Resolved: I don’t have to know what the heck is going on with DC’s Rebirth event. I’m just know I’m enjoying more of the publisher’s super-hero titles than I was before Rebirth.
A case in point is Superman by Peter J. Tomasi and Patrick Gleason with art by Jorge Jimenez and Doug Mahnke. I like some issues more than others, but that I can single out a one-issue story or a two-issue story as particularly enjoyable is a huge step up from “arcs” designed to tell one story in enough issues to pad the inevitable hardcover and trade editions.
This time around, I’m looking at Superman #7-9. The current series has a married Clark and Lois living with their son Jon in Hamilton County, three hundred miles from Metropolis. It’s an ongoing “mike drop” for those who claim married super-heroes, much less married super-heroes with children, can’t be interesting.
Issue #7 opens with Superman flying around the world to help some of his super-friends. Predicably, Batman is kind of a rhymes-with-wick about it. The others appreciate the help. Then Clark returns home to spend a night at the county fair with his family, promising Lois there will be no Superman-ing that evening. This done-in-one story is funny and heartwarming and the kind of comic books that’ll put a smile on your face.
Things are more serious in Superman #8 and #9, featuring the two-issue “Escape from Dinosaur Island.” Superman and Jon are working on the latter’s science project when one of the strange crystals in the Fortress of Solitude transports them to another dimension. I’m thinking this other dimension is where the Dinosaur Island of DC’s “The War That Time Forgot” stories is located. Those stories were published in Star Spangled War Stories in the 1960s. The youngsters reading this column won’t know this, but those “soldiers battling dinosaur” comics were prime trade bait when your Tipster was but a lad on Cleveland’s west side. They sold out at the drug stores and other general stores. One issue of Star Spangled War Stories could get you two or three other comics in trade with your neighborhood buddies. They were the gold standard of comics.
Anyway, Superman and Jon meet one of DC’s war heroes from the 1960s and later issues. It’s an nostalgic adventure without being dated. It’s a respectful treatment of the hero and it ends on a satisfying note. If Rebirth means more comic books like these, I’m a willing convert. Well done, DC. Well done.
My pick of the week is the amazing Angel City by Janet Harvey with artist Megan Levens and colorist Nick Filardi [Oni Press; $3.99 per issue]. I read the six-issue series in one sitting. I don’t know if this means anything, but it wasn’t until I sat down to write this review that it suddenly hit me that both the writer and artist are women. Maybe it means I got so into the story so quickly that the creators were in the background. Yeah, let’s go with this is such a page-turner the story consumed all my attention until I finished it.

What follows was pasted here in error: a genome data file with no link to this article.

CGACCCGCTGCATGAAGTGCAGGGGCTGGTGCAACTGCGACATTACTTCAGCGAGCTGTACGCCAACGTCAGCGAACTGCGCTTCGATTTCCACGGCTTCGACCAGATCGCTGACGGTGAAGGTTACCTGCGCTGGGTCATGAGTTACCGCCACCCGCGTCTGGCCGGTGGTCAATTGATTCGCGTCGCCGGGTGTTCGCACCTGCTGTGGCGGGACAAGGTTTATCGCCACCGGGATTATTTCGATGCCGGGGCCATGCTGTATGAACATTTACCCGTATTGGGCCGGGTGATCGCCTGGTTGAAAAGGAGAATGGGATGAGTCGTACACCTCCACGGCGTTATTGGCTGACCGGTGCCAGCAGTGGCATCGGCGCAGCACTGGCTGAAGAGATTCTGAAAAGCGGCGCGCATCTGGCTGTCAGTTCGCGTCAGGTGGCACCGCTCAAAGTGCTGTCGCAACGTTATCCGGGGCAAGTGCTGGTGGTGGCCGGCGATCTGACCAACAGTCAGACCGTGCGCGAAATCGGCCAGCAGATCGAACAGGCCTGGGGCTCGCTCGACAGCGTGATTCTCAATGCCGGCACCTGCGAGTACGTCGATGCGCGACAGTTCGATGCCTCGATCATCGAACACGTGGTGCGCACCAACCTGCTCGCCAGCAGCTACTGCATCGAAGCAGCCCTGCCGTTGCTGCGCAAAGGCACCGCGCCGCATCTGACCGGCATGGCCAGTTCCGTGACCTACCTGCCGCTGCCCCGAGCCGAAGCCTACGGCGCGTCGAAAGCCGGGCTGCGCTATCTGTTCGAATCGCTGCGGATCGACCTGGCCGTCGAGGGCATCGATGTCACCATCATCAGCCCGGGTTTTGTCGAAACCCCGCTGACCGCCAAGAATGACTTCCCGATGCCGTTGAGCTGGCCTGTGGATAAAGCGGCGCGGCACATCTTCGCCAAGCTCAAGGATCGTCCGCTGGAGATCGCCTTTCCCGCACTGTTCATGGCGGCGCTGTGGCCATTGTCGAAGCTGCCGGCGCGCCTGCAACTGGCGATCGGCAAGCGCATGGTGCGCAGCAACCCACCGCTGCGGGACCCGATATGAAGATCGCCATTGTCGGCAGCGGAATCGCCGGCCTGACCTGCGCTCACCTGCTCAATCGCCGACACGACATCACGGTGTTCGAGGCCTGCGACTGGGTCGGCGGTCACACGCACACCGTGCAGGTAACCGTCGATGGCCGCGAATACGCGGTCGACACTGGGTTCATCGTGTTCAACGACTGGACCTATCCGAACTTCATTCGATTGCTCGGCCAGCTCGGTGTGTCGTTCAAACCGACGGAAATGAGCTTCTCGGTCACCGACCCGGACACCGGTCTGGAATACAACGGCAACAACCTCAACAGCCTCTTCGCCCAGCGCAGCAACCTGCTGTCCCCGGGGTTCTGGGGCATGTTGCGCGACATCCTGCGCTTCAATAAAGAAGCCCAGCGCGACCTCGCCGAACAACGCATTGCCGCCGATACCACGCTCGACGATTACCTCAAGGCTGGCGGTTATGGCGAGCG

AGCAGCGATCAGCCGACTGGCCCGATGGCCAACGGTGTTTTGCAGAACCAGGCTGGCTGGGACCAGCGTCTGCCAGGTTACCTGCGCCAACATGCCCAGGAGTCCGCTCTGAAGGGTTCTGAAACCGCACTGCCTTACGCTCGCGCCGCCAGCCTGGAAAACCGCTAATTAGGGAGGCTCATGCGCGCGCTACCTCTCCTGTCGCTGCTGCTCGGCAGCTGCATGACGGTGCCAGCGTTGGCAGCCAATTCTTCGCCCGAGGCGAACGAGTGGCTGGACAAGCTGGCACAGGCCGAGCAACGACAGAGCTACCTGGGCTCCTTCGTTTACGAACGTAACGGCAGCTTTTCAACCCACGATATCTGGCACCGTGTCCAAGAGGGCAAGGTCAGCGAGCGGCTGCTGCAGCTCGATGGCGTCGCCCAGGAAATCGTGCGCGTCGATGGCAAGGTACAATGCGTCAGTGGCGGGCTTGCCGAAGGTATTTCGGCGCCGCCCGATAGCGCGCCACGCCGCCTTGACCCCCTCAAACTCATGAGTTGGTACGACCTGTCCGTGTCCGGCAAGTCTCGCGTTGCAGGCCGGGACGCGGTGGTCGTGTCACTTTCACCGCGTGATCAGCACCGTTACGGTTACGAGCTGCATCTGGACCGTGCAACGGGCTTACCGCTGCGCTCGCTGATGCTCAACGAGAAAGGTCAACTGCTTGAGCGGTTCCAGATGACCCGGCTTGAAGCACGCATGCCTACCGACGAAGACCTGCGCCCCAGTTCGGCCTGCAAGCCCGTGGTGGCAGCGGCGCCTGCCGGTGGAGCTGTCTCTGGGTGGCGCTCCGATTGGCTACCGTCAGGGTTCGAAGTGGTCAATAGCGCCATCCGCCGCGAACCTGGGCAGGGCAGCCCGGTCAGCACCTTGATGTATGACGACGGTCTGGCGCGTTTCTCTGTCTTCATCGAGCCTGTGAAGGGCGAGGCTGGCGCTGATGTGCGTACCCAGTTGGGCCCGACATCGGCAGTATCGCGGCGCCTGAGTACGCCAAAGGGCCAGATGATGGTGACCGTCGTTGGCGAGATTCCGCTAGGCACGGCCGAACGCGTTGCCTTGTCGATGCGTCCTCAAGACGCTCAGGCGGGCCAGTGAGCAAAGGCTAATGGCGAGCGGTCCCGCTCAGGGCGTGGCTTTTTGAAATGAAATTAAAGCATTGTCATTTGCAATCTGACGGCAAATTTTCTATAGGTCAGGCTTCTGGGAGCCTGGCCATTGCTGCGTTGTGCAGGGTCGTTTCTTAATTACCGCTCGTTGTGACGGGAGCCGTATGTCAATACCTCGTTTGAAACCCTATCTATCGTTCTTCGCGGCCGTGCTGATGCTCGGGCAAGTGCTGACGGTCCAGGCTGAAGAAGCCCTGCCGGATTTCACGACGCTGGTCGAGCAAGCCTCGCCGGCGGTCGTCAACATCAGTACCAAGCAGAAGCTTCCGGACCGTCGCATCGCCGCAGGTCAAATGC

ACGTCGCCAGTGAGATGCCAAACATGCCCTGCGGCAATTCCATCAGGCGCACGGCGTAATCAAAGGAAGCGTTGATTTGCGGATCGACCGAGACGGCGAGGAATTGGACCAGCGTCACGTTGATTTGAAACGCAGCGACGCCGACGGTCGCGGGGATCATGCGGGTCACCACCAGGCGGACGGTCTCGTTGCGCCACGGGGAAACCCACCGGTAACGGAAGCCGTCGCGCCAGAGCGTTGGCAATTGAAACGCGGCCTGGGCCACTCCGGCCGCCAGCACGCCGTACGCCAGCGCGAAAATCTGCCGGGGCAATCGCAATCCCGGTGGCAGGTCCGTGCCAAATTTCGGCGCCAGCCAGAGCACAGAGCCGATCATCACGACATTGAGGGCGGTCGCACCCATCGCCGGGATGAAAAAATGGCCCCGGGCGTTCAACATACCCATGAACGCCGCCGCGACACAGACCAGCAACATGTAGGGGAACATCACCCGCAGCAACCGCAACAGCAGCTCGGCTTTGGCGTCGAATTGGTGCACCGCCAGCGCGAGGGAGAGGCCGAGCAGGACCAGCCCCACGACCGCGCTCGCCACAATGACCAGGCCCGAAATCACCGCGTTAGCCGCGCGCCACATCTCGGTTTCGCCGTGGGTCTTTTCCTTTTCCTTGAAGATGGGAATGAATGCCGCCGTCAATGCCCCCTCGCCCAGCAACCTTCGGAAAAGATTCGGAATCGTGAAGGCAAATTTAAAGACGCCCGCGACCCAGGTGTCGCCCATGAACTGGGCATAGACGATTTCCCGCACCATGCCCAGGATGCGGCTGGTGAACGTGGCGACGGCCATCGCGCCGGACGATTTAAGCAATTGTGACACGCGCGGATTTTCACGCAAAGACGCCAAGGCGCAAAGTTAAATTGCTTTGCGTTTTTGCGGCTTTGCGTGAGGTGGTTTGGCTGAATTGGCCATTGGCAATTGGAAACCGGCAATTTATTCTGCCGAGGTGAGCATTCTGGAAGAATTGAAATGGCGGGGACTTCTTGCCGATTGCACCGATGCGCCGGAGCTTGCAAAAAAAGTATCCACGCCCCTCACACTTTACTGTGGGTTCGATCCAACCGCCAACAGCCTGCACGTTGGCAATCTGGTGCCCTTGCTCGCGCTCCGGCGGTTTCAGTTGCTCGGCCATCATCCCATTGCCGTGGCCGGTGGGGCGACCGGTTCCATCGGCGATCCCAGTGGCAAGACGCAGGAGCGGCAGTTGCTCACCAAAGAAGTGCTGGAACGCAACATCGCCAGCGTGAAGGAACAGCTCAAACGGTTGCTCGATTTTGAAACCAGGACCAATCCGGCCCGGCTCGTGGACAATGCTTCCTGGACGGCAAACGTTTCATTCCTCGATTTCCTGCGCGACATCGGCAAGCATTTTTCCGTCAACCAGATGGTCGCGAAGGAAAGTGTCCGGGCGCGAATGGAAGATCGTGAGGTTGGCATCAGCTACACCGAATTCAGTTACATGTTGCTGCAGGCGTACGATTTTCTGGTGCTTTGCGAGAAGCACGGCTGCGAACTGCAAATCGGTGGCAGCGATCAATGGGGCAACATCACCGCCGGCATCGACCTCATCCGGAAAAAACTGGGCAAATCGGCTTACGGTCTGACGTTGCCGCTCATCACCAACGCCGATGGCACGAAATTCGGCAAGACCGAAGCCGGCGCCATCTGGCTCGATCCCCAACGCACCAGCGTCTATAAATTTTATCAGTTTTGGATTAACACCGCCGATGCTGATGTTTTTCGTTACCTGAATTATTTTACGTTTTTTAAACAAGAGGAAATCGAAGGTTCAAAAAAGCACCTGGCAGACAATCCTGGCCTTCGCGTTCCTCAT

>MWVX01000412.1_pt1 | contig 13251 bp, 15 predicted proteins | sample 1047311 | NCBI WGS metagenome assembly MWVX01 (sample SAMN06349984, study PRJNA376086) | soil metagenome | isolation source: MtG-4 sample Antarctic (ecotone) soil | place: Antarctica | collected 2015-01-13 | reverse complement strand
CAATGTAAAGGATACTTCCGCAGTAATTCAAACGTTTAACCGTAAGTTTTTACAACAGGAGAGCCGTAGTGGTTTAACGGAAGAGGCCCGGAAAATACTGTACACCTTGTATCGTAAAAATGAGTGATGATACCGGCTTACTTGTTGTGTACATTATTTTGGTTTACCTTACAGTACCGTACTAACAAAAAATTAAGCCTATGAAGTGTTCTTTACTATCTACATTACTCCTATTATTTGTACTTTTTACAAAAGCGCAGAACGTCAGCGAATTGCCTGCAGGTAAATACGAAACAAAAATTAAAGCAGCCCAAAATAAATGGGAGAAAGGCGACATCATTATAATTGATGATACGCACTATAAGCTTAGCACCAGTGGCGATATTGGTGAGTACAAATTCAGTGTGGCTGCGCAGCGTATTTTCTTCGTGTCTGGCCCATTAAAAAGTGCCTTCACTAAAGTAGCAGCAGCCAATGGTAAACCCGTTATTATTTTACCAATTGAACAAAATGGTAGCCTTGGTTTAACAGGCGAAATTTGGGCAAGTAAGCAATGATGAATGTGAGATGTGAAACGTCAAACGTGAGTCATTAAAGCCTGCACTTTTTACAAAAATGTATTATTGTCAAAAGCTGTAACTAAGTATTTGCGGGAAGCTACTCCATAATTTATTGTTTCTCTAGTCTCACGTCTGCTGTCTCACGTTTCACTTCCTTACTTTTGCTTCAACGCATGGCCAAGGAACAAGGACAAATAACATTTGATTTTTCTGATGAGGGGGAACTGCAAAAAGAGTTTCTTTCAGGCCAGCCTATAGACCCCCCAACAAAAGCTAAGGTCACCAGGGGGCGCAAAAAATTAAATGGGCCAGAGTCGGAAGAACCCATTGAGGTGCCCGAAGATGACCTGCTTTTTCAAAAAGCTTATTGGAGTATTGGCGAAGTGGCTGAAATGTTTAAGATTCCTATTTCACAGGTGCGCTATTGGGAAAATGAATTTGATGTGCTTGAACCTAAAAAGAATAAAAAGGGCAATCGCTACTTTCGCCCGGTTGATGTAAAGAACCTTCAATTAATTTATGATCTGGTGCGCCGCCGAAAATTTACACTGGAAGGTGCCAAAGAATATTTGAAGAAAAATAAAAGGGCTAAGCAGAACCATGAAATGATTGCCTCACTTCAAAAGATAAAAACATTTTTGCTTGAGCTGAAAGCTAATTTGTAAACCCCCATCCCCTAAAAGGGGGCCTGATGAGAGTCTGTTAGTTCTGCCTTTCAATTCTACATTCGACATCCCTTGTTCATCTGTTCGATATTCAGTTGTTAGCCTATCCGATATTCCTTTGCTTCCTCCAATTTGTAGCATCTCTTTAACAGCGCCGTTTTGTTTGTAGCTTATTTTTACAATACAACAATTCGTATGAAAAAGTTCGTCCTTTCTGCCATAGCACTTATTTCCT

Dolores Dare is a Hollywood hopeful who ends up working for the mob as a leg breaker. Set in 1930s Los Angeles, the six issues show her coming to Hollywood with a fellow hopeful. When her friend’s body is found behind the famous Chinese Theater, Dolores starts looking for the killer.
Angel City includes real people and places. Gangster Bugsy Siegel is a character. The Zoot Suit riots are part of the story. Harvey and Levens draw their readers into the era in which powerful men played powerful games with innocent women and others subservient to their often-depraved desires. As she tracks the killer and tries to bring him to justice, Dolores learns things that maybe she would’ve preferred not to learn. But no inconvenient truth deters her from her self-imposed mission.
Angel City has terrific writing and art. Almost every issue has an historical essay that ties into the main story and brings that much more reality to it. I love this series a lot and hope we have not seen the last of Dolores Dare.
Due out in August, Angel City: Town Without Pity [$19.99] collects the six-issue series. If you’re into noir fiction, you’ll want this book. If you have friends or loved ones into that kind of fiction, you might want to think about gifting them with this book. And, if you’re like me and love both great comics and noir fiction, you’ll want to buy the book for yourself. Highly recommended.
The classic Peter Pan story gets a modern, psychological retelling in The Wendy Project by Melissa Jane Osborne and artist/colorist Veronica Fish [Papercutz/Super Genius; $12.99]. On a late summer’s night, teenager Wendy Davies crashes her car into a lake. Her two younger brothers are in the back seat. John is traumatized by the crash and goes mute. Michael is not found, though Wendy insists he was taken away by a flying boy. The police ask if she has a history of drug use. Her parents send her to a therapist and a new school. As the young woman struggles with her guilt, she becomes more and more convinced that the flying boy is real, and comes to believe Michael wants her to join him in some other place. Osborne and Fish tell this story so well that readers cannot be certain what really happened. Even the satisfying conclusion casts doubt.
Due to be released in May, The Wendy Project is a fresh new take on an old favorite. It’s today, but it’s also yesterday. It is a tale that will move you. Just the thing for comics readers who like to explore different stories in our art form and the different ways of telling them. I recommend it to those readers.
I’ll be back next week with more reviews.
© 2017 Tony Isabella